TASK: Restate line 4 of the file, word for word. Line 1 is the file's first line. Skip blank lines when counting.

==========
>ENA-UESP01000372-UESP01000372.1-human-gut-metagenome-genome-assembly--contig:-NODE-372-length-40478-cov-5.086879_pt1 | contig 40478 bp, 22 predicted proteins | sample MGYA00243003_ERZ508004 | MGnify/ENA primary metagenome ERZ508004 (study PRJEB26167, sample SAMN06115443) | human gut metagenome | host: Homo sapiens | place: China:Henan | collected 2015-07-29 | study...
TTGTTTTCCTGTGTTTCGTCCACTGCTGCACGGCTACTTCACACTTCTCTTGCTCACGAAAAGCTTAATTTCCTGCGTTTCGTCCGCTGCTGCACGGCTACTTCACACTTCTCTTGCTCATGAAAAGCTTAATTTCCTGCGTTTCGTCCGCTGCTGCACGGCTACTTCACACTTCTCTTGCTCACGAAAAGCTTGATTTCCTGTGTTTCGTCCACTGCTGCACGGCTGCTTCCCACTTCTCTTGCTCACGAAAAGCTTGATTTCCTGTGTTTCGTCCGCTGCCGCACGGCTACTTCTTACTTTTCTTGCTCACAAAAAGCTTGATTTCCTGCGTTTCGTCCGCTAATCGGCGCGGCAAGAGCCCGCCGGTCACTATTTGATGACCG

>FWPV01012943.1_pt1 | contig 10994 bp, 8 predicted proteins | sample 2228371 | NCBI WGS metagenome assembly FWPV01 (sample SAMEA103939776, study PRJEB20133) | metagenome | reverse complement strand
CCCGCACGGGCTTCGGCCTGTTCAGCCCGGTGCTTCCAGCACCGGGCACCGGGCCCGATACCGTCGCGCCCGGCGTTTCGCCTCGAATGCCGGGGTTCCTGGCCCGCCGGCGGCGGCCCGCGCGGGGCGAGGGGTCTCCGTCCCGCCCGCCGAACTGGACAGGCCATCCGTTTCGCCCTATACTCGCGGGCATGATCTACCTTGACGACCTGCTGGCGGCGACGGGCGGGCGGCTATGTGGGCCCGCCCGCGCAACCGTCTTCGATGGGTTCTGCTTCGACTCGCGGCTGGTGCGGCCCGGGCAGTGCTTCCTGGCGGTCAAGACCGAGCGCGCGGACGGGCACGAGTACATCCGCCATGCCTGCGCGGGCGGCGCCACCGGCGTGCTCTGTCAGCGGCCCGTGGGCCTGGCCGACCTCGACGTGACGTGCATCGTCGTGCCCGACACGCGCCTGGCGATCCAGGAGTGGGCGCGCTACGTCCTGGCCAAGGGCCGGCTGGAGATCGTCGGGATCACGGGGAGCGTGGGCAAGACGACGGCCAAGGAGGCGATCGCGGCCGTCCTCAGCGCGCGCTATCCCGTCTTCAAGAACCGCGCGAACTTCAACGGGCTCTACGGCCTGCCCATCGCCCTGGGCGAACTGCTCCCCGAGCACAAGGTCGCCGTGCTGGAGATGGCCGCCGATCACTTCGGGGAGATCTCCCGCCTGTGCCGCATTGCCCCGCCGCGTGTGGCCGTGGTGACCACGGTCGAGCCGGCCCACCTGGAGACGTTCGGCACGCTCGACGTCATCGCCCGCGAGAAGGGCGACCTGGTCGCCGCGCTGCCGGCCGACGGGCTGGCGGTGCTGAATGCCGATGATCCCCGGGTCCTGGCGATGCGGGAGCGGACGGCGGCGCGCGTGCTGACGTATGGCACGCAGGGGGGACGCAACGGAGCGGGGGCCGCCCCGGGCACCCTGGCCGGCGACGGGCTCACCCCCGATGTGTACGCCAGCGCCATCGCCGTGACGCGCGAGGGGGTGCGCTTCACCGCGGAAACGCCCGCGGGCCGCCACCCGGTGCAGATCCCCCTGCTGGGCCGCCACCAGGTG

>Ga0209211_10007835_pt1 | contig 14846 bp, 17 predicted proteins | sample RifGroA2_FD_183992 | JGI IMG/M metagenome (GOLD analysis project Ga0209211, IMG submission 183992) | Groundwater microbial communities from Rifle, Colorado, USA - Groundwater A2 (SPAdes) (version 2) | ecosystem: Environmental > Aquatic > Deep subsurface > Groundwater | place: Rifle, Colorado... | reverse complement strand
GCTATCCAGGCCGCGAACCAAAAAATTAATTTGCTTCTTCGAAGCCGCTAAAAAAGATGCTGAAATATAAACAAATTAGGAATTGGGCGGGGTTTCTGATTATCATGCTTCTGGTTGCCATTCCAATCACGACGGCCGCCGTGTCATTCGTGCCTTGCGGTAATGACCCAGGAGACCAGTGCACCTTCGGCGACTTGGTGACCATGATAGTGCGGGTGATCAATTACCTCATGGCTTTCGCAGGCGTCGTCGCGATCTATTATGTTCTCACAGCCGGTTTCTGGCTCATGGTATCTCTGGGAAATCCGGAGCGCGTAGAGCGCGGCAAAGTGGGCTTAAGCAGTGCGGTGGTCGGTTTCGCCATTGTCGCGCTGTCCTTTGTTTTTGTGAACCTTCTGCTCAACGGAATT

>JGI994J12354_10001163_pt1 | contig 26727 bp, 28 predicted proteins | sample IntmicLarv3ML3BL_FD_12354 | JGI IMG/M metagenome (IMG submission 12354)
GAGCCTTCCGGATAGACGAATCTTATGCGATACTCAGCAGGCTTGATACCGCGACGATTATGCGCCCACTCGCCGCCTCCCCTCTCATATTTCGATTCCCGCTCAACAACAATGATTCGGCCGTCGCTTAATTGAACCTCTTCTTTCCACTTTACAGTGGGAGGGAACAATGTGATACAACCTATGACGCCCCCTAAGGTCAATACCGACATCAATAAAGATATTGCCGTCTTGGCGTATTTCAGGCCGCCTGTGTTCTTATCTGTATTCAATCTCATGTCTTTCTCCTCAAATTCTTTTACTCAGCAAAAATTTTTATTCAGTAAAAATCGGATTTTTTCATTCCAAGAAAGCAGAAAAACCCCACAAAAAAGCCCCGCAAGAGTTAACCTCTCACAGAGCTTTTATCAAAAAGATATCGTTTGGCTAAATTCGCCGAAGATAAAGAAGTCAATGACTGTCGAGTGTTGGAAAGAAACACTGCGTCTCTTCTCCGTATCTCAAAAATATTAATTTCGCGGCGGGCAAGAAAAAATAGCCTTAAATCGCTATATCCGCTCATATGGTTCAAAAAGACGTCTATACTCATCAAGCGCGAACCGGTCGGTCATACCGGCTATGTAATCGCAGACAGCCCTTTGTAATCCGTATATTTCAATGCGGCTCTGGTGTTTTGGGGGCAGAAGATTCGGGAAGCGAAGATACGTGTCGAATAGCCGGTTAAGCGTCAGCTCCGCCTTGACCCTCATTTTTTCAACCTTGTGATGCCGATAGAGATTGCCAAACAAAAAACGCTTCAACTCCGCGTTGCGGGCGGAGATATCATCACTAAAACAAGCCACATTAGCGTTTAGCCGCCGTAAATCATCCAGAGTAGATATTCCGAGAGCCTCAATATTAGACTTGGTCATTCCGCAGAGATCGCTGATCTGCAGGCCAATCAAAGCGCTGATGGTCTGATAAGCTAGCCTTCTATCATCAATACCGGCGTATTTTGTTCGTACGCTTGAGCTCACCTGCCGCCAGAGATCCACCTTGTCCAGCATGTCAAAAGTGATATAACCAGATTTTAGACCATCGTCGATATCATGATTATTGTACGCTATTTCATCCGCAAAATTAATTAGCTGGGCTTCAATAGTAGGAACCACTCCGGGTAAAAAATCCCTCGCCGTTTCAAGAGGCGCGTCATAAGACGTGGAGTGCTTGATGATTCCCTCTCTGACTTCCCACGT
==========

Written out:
CCCGCACGGGCTTCGGCCTGTTCAGCCCGGTGCTTCCAGCACCGGGCACCGGGCCCGATACCGTCGCGCCCGGCGTTTCGCCTCGAATGCCGGGGTTCCTGGCCCGCCGGCGGCGGCCCGCGCGGGGCGAGGGGTCTCCGTCCCGCCCGCCGAACTGGACAGGCCATCCGTTTCGCCCTATACTCGCGGGCATGATCTACCTTGACGACCTGCTGGCGGCGACGGGCGGGCGGCTATGTGGGCCCGCCCGCGCAACCGTCTTCGATGGGTTCTGCTTCGACTCGCGGCTGGTGCGGCCCGGGCAGTGCTTCCTGGCGGTCAAGACCGAGCGCGCGGACGGGCACGAGTACATCCGCCATGCCTGCGCGGGCGGCGCCACCGGCGTGCTCTGTCAGCGGCCCGTGGGCCTGGCCGACCTCGACGTGACGTGCATCGTCGTGCCCGACACGCGCCTGGCGATCCAGGAGTGGGCGCGCTACGTCCTGGCCAAGGGCCGGCTGGAGATCGTCGGGATCACGGGGAGCGTGGGCAAGACGACGGCCAAGGAGGCGATCGCGGCCGTCCTCAGCGCGCGCTATCCCGTCTTCAAGAACCGCGCGAACTTCAACGGGCTCTACGGCCTGCCCATCGCCCTGGGCGAACTGCTCCCCGAGCACAAGGTCGCCGTGCTGGAGATGGCCGCCGATCACTTCGGGGAGATCTCCCGCCTGTGCCGCATTGCCCCGCCGCGTGTGGCCGTGGTGACCACGGTCGAGCCGGCCCACCTGGAGACGTTCGGCACGCTCGACGTCATCGCCCGCGAGAAGGGCGACCTGGTCGCCGCGCTGCCGGCCGACGGGCTGGCGGTGCTGAATGCCGATGATCCCCGGGTCCTGGCGATGCGGGAGCGGACGGCGGCGCGCGTGCTGACGTATGGCACGCAGGGGGGACGCAACGGAGCGGGGGCCGCCCCGGGCACCCTGGCCGGCGACGGGCTCACCCCCGATGTGTACGCCAGCGCCATCGCCGTGACGCGCGAGGGGGTGCGCTTCACCGCGGAAACGCCCGCGGGCCGCCACCCGGTGCAGATCCCCCTGCTGGGCCGCCACCAGGTG